Rogue Ale’s Public House

Although Rogue Ale’s Public House has more than one location, the unique flavor of the location at 673 Union St. in the North Beach District can’t be matched. Paying true tribute to the faithful locals, you will find brass plates tacked to the bar at each stool location with the name of a local on it. No matter what night of the week you visit Rogue, you are going to have a good time and meet dedicated locals.

As the bar is owned by Rogue Ale Brewery in Oregon, the selection of beers available at Rogue's is colossal and always changing. The bartender serving the brews is guaranteed to be an expert on anything they serve and will easily make a spot-on recommendation after a few questions about your taste preferences. If you are a beer aficionado, Rogue Ale’s Public House should be on your list of stops while checking out the North Beach District.

The North Beach District is also a nice and interesting stroll on warm summer weekend nights. Starting your evening at Rogue, and then finding a fantastic Italian cuisine restaurant for dinner, stopping at the gelato shop around the corner from Rogue on Columbus, and then ending your night with a nightcap from where you started would be a perfect evening in San Francisco.

Edinburgh Castle Pub

Without question the Edinburgh Pub is easily one of my favorite pubs in San Francisco. Although all the guides refer to the location at 950 Geary St. as Lower Nob Hill, it’s really very close to the Tenderloin. The nights I have spent in the Edinburgh have never been boring. Even if there are just a few people in the pub, which rarely happens, you can easily find conversation and company.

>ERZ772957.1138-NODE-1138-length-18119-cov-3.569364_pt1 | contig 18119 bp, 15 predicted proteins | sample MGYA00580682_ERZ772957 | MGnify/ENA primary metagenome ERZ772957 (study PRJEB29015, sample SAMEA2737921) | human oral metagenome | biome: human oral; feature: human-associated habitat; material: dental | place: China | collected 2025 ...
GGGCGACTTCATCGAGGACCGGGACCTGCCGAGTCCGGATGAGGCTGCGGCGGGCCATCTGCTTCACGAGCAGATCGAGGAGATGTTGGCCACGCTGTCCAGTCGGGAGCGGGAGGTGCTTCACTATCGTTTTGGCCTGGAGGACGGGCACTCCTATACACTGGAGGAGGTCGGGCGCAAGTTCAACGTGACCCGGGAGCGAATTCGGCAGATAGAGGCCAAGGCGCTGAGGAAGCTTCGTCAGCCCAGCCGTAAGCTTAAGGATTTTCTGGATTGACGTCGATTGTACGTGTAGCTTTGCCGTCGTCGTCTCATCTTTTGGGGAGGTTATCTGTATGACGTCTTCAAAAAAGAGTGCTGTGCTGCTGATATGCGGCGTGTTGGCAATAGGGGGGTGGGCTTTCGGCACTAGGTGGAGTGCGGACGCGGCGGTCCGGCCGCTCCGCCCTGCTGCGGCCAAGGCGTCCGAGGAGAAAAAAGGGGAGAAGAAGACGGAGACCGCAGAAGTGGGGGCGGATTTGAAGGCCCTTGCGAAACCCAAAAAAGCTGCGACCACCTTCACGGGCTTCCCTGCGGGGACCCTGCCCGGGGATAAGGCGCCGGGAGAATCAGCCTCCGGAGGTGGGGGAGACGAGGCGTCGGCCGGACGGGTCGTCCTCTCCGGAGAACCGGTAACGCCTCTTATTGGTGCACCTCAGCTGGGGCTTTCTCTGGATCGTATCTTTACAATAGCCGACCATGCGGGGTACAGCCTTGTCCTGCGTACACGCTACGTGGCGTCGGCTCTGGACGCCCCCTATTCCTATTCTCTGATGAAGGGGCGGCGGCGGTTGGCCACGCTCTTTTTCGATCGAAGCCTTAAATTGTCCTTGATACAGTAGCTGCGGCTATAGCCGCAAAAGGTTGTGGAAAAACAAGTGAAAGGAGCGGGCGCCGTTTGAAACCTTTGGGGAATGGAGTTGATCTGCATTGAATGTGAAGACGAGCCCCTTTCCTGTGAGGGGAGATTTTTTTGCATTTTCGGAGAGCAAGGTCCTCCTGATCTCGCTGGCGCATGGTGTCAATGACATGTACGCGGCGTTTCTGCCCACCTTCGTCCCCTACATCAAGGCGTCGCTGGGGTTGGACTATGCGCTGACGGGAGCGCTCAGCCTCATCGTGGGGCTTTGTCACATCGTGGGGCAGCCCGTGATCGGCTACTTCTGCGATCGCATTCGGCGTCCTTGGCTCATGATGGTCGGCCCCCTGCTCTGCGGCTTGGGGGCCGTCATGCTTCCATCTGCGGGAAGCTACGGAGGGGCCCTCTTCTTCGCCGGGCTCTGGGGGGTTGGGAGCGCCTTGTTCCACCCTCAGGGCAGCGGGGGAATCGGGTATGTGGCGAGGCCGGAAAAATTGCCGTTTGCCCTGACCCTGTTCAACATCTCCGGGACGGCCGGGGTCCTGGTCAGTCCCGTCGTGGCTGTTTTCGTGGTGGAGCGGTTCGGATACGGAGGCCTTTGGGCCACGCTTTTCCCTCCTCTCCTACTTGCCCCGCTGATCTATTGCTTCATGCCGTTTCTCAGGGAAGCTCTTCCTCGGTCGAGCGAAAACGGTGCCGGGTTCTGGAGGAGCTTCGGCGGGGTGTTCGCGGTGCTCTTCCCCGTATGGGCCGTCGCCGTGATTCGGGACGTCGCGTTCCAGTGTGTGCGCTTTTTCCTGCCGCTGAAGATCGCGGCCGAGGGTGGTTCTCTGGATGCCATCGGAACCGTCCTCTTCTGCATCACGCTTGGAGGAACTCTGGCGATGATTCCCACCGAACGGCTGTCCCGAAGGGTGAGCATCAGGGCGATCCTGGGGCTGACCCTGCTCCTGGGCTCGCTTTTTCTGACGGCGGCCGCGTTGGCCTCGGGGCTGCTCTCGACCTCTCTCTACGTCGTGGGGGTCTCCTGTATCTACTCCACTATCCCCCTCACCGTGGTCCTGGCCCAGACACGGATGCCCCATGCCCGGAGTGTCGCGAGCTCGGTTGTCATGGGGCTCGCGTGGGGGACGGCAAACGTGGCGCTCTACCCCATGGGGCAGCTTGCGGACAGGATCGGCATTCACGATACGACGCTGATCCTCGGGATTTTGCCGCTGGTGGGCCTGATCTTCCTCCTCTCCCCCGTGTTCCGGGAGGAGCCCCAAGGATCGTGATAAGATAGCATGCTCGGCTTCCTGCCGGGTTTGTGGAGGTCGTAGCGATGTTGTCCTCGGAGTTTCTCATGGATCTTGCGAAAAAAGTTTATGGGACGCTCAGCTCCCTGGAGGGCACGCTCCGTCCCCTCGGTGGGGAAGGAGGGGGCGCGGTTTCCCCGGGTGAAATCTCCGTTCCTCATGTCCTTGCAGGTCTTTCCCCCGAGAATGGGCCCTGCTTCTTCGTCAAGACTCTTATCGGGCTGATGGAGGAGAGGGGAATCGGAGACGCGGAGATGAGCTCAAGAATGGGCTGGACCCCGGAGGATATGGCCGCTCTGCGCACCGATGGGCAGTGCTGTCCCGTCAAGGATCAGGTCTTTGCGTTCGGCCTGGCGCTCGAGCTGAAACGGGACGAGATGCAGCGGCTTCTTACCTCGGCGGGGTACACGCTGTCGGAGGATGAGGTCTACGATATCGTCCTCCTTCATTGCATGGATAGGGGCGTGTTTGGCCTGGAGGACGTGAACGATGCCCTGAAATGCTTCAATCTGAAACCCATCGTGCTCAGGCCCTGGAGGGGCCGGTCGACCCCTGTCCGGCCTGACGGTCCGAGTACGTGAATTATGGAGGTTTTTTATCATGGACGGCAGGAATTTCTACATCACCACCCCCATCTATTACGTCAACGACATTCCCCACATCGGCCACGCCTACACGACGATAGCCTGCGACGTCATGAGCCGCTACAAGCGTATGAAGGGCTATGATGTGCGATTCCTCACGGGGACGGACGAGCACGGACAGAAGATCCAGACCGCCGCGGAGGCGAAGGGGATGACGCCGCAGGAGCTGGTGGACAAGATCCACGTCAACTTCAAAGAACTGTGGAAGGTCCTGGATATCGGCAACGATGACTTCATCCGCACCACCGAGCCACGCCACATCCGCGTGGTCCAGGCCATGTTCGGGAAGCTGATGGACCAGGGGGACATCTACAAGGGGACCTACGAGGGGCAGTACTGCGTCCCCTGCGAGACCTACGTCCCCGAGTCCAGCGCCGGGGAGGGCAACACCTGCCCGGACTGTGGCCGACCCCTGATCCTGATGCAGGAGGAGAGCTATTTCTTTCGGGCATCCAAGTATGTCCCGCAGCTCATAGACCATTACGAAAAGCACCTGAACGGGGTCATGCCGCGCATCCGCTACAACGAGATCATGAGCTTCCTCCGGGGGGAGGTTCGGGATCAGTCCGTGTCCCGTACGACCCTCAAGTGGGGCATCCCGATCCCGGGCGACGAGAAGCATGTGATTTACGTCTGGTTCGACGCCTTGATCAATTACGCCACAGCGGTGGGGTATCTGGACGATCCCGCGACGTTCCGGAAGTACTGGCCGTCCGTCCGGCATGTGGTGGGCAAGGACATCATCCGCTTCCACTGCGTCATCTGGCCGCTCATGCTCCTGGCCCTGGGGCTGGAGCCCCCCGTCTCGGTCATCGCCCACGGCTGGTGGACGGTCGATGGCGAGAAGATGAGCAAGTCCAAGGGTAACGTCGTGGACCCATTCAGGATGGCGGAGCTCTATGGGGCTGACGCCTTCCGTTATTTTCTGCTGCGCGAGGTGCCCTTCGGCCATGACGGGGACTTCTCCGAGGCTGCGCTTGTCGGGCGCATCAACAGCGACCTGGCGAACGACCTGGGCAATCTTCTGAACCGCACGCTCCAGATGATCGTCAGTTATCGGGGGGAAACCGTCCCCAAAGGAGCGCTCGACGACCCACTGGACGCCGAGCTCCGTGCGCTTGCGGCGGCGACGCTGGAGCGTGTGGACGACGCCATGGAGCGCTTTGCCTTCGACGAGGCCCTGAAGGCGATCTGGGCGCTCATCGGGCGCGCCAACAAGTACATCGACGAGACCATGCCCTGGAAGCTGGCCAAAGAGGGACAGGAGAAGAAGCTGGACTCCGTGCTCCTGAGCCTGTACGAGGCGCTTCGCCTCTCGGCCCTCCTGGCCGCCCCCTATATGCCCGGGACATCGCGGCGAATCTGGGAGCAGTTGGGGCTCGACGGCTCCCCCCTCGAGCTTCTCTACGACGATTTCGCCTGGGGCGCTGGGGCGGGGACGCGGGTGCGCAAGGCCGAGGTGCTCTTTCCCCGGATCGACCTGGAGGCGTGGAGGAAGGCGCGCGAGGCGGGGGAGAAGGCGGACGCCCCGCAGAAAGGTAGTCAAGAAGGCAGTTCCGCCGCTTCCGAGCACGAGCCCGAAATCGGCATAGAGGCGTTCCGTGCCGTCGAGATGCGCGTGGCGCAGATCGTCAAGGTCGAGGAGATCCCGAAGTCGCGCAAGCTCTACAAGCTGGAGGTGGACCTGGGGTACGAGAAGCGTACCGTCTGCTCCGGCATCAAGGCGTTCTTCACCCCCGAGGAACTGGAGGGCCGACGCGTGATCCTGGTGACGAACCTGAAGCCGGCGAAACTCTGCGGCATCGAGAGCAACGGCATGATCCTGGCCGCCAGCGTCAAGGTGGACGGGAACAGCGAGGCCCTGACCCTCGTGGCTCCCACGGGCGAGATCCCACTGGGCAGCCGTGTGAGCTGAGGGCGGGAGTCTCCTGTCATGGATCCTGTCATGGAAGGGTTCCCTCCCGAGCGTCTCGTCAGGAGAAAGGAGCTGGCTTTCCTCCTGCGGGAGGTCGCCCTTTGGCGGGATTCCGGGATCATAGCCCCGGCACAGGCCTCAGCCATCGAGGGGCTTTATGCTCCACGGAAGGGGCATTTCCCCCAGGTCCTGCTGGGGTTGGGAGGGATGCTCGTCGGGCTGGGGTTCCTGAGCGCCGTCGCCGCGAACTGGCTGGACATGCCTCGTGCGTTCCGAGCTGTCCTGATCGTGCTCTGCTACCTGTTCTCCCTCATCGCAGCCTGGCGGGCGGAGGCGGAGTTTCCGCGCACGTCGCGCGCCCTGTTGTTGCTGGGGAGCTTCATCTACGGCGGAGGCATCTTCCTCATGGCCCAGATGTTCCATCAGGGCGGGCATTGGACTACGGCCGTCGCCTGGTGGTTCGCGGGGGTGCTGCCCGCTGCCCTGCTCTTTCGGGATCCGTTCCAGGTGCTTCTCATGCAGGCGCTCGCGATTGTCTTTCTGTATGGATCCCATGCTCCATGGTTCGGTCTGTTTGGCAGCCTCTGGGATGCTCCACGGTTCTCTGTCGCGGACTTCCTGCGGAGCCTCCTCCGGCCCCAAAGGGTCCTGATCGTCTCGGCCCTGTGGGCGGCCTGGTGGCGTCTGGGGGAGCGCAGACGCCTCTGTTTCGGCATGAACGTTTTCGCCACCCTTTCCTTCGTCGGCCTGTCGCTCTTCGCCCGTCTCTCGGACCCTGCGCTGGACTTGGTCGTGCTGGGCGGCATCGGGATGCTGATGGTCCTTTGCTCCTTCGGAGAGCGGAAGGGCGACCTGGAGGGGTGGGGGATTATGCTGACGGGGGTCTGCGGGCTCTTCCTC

If you haven’t guessed, the Edinburgh Castle Pub is a Scottish pub. Hosting a very large selection of whiskey as well as $3 pints of beer, this is not the bar for flowery drinks. The Edinburgh does not offer food directly. You can however order fish and chips at the bar on busy nights and an order will come from just round the corner from the Old Chelsea Fish and Chip shop. The food is definitely worth the wait.

No matter which bar/pub you choose to go to on this list, it will be a fun time and a truly insider local experience. I hope you leave with cherished memories like I have from each and every place on this list. Don’t be afraid to strike up conversation, the locals of San Francisco are incredibly friendly and typically have some colorful stories to tell.

It is not necessary to drive for a good time in San Francisco. Geographically the city is a pretty small and it is usually very easy to find a cab at any one of the bars I have listed in this article. It shouldn’t cost you more than a few dollars via cab to get around town. I hope you have a fantastic time in San Francisco.